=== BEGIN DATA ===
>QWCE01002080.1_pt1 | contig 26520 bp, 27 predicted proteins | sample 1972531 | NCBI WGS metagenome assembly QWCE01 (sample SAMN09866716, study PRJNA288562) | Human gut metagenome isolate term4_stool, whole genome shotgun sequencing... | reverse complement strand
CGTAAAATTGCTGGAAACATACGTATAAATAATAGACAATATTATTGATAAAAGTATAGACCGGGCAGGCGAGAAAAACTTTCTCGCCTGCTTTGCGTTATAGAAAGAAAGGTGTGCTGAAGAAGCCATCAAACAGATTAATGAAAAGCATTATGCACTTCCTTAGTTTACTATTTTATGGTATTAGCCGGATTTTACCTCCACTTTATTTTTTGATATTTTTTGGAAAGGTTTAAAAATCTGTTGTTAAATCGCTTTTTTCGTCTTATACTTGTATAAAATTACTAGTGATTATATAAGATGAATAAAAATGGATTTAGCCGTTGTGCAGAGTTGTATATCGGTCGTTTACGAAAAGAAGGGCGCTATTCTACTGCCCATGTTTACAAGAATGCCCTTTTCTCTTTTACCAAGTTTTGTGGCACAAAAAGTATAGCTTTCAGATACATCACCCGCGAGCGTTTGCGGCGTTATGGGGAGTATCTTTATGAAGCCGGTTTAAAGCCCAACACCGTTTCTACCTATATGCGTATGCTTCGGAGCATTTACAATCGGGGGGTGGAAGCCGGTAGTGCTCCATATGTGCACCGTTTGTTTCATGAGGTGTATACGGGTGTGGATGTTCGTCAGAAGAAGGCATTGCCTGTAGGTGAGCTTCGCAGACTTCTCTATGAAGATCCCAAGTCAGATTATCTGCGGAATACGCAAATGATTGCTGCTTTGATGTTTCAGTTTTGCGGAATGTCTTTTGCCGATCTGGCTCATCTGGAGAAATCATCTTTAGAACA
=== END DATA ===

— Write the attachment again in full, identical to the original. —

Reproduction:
>QWCE01002080.1_pt1 | contig 26520 bp, 27 predicted proteins | sample 1972531 | NCBI WGS metagenome assembly QWCE01 (sample SAMN09866716, study PRJNA288562) | Human gut metagenome isolate term4_stool, whole genome shotgun sequencing... | reverse complement strand
CGTAAAATTGCTGGAAACATACGTATAAATAATAGACAATATTATTGATAAAAGTATAGACCGGGCAGGCGAGAAAAACTTTCTCGCCTGCTTTGCGTTATAGAAAGAAAGGTGTGCTGAAGAAGCCATCAAACAGATTAATGAAAAGCATTATGCACTTCCTTAGTTTACTATTTTATGGTATTAGCCGGATTTTACCTCCACTTTATTTTTTGATATTTTTTGGAAAGGTTTAAAAATCTGTTGTTAAATCGCTTTTTTCGTCTTATACTTGTATAAAATTACTAGTGATTATATAAGATGAATAAAAATGGATTTAGCCGTTGTGCAGAGTTGTATATCGGTCGTTTACGAAAAGAAGGGCGCTATTCTACTGCCCATGTTTACAAGAATGCCCTTTTCTCTTTTACCAAGTTTTGTGGCACAAAAAGTATAGCTTTCAGATACATCACCCGCGAGCGTTTGCGGCGTTATGGGGAGTATCTTTATGAAGCCGGTTTAAAGCCCAACACCGTTTCTACCTATATGCGTATGCTTCGGAGCATTTACAATCGGGGGGTGGAAGCCGGTAGTGCTCCATATGTGCACCGTTTGTTTCATGAGGTGTATACGGGTGTGGATGTTCGTCAGAAGAAGGCATTGCCTGTAGGTGAGCTTCGCAGACTTCTCTATGAAGATCCCAAGTCAGATTATCTGCGGAATACGCAAATGATTGCTGCTTTGATGTTTCAGTTTTGCGGAATGTCTTTTGCCGATCTGGCTCATCTGGAGAAATCATCTTTAGAACA